# Work done in an adiabatic process and isothermals

1. Dec 22, 2006

### Amith2006

1. The problem statement, all variables and given/known data

It is said that the work done between 2 isothermals is independent of the adiabatic.

2. Relevant equations

The work done during an adiabatic process is given by,
W = C(v){T1 – T2)

3. The attempt at a solution

From the above equation it is clear that W depends only on the initial and final temperatures. So W is the same along any adiabatic curve. But work is a path function. Then the work done along different adiabatic curves should be different. It is contradictory to each other. Could somebody please clear my doubt? Here C(v) is the specific heat of the gas at constant volume.

2. Dec 22, 2006

### Mute

Recall that the first law states $dE = \delta W + \delta Q = -P dV + T dS$. During an adiabatic process, $\delta Q = 0$, and similarly, $dS = 0$ when the process is carried out reversibly. So, you then have that $\delta W = -P dV$ - i.e., for a reversible adiabatic process the work does not depend on the path because the work differential can be equated to an exact differential.

Does this explain it?

3. Dec 22, 2006

### Andrew Mason

There are many adiabatic paths. But there is only one reversible adiabatic path. The temperature difference depends on the adiabatic path. For example, an adiabatic free expansion (P=0) does no work, so there is no temperature change.

For the reversible adiabatic path the temperature change is:

$$\Delta T = \frac{K(V_f^{1-\gamma}-V_i^{1-\gamma})}{nC_v (1-\gamma)}$$

So you are right that Work is a path function. But so is the temperature change in an adiabatic process.

AM

Last edited: Dec 22, 2006
4. Dec 23, 2006

### Amith2006

I didn't get you. Could you please explain it in a more simple way? I am herewith attaching a P-V diagram in which I have drawn two adiabatics 1 & 2 between 2 isothermals at temperatures T1 & T2. As we move from A to B in adiabatic 1 and from D to C in adiabatic 2, will the change in temperature be the same i.e. T2 - T1?

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5. Dec 23, 2006

### Andrew Mason

Yes, because $W = nC_v\Delta T$ and the temperatures are the same.

If you take some path other than the adiabatic path from A to B the work done will be different. (which simply means that heat is flowing into or out of the system, so it would not be adiabatic).

AM

6. Dec 24, 2006

### Amith2006

Do u mean that between 2 isothermals, u can have only one adiabatic? If at we draw another adiabatic between T1 and T2, it will not be adiabatic. But the statement says that the work done between 2 isothermals is independent of the adiabatic. Doesn't this statement mean that the work done for all adiabatics whose initial and final temperatures are same, are equal?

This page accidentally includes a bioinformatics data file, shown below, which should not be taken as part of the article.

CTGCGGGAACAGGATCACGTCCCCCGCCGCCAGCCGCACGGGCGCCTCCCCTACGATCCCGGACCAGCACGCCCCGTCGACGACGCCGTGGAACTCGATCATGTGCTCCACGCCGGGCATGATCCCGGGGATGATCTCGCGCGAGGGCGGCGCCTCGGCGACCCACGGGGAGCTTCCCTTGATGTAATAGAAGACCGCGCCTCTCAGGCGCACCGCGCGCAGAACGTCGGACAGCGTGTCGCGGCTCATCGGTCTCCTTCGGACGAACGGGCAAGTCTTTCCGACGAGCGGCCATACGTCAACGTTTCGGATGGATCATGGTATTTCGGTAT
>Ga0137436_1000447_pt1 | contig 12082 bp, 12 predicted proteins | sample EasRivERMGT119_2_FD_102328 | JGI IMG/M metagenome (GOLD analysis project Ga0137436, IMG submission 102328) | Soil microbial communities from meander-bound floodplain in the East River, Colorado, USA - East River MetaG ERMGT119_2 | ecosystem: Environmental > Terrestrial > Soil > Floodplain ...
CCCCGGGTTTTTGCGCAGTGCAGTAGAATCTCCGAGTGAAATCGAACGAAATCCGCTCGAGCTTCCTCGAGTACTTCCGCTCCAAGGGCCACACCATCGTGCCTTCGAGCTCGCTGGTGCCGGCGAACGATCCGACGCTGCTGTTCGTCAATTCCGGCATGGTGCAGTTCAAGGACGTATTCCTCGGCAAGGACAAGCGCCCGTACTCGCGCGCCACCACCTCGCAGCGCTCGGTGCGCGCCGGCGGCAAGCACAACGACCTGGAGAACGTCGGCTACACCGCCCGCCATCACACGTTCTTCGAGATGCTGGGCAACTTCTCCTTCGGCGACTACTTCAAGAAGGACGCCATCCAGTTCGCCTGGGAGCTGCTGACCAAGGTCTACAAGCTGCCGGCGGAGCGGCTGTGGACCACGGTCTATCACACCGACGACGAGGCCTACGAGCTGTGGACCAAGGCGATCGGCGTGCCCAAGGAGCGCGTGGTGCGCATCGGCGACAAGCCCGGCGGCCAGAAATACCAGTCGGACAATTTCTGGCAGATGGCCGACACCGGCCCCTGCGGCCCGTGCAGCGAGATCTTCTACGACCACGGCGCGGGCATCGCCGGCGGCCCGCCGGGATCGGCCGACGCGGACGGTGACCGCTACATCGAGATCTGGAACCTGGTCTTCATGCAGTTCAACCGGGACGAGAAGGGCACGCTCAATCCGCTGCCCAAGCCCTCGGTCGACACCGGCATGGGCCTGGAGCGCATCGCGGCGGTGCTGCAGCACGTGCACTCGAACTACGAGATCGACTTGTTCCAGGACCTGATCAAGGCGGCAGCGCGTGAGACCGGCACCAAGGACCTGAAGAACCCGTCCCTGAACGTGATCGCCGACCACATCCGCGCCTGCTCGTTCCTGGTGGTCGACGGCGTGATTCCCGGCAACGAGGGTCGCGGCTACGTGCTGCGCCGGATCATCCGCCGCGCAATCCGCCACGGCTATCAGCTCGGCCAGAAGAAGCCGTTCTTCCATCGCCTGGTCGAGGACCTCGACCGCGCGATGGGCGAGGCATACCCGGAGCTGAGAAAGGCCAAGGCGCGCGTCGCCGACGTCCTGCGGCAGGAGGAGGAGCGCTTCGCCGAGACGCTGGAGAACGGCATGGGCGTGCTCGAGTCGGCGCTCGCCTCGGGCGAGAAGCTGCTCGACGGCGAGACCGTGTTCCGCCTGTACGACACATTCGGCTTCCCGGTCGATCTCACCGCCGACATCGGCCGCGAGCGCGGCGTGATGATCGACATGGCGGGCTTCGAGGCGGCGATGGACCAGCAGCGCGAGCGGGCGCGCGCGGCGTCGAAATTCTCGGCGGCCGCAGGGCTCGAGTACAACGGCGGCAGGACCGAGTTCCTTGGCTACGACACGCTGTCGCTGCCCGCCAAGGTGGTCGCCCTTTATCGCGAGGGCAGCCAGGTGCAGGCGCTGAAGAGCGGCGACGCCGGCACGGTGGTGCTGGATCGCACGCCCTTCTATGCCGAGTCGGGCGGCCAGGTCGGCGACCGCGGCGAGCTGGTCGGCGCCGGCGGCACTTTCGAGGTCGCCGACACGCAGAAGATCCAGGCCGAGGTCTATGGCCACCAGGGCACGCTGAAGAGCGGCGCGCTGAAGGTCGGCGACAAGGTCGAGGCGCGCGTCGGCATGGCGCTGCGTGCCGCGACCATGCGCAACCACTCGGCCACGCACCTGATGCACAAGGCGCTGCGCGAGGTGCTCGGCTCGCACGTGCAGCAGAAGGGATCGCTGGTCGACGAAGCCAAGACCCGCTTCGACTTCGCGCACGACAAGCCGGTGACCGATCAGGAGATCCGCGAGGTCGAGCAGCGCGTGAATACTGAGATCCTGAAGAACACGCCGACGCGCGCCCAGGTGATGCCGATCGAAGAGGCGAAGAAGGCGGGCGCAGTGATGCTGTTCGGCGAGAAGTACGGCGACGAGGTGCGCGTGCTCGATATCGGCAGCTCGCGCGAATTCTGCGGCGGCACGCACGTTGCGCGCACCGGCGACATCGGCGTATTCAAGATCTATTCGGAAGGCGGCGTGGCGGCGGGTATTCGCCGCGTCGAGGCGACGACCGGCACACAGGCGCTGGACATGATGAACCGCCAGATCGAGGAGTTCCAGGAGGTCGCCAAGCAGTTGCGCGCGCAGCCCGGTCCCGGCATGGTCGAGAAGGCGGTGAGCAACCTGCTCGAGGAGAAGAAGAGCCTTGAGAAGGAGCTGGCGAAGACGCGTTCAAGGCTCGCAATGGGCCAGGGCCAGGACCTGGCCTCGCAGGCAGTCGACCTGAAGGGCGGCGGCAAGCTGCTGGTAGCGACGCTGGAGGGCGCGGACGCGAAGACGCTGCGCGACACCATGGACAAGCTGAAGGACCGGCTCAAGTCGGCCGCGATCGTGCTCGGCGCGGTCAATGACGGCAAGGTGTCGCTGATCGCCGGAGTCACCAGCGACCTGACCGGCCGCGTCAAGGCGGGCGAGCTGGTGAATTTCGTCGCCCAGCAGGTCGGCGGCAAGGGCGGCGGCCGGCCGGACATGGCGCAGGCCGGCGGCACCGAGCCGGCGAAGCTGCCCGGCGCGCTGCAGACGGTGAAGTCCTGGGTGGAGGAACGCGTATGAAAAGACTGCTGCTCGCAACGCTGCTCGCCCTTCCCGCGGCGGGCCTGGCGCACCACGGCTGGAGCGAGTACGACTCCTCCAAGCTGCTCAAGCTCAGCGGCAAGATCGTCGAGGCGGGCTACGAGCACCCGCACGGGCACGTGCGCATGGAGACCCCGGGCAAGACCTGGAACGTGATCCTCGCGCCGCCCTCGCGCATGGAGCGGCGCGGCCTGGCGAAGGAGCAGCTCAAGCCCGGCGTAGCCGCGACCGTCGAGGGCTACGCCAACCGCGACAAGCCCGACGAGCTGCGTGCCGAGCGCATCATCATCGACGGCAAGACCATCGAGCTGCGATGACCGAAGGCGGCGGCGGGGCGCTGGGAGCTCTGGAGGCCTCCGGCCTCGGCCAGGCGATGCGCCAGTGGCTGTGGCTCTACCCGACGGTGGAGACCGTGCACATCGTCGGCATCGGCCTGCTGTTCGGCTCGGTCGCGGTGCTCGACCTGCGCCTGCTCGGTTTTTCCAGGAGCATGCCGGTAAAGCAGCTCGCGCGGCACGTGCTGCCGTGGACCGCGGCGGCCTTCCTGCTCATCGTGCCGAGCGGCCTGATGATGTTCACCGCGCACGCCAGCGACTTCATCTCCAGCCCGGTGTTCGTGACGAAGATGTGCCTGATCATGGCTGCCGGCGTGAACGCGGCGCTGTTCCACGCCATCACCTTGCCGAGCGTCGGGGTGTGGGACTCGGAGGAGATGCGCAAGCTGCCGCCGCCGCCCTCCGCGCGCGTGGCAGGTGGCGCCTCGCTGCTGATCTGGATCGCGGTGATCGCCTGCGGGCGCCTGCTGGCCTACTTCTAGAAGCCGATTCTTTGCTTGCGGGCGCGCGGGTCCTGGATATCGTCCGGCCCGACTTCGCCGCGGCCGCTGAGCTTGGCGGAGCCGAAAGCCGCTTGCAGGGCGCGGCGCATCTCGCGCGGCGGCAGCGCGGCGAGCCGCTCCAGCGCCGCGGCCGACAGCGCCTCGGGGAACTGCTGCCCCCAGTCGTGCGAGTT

Last edited: Dec 24, 2006
7. Dec 24, 2006

### Andrew Mason

Between two states there is only one reversible adiabatic path. Using the adiabatic condition:

$$PV^{\gamma} = K \text{and} PdV = - dU = -nC_vdT$$,

the work done in this process is:

$$W = \int_{V_i}^{V_f}PdV = \int_{V_i}^{V_f}KV^{-\gamma}dV = \frac{K(V_f^{1-\gamma}-V_i^{1-\gamma})}{(1-\gamma)} = - \int_{T_i}^{T_f} nC_vdT = - nC_v(T_f - T_i)$$

??
If you draw another reversible adiabatic path from A to T2 it will be AB because there is only one reversible adiabatic path from A to T2. If you draw a reversible adiabatic path between some other point on T1 to T2, the work done will be the same. But it is not the same path because the initial and final volumes and pressures are different.

Yes, exactly. It is independent of the adiabatic path between those two isothermals. But for each point on T1 there is only one adiabatic path to T2.

AM

Last edited: Dec 24, 2006
8. Dec 24, 2006

### Amith2006

Thank you very much for your guidance.

9. Oct 10, 2010

### sugar_scoot

In the relationship
$$W = - n C_{v} (T_{f} - T_{i})$$

If the volume changes in an adiabatic process why is $$C_{v}$$ used?

10. Oct 10, 2010

### Dickfore

The work done during an adiabatic process, according to the First Law of Thermodynamics is equal to the change of what? If this is not dependent on which adiabatic we go along, but only on the initial and final temperatures, then what can we say that the quantity in the first question only depends on? Do you know of any physical systems with this property?

11. Oct 10, 2010

### sugar_scoot

In an adiabatic process dQ = 0 so that dU = dW.

So then you use,

$$C_{v} = ( \frac{\Delta U}{\Delta T})_{v}$$

to make

$$W = - n C_{v} (T_{f} - T_{i})$$

Is that right?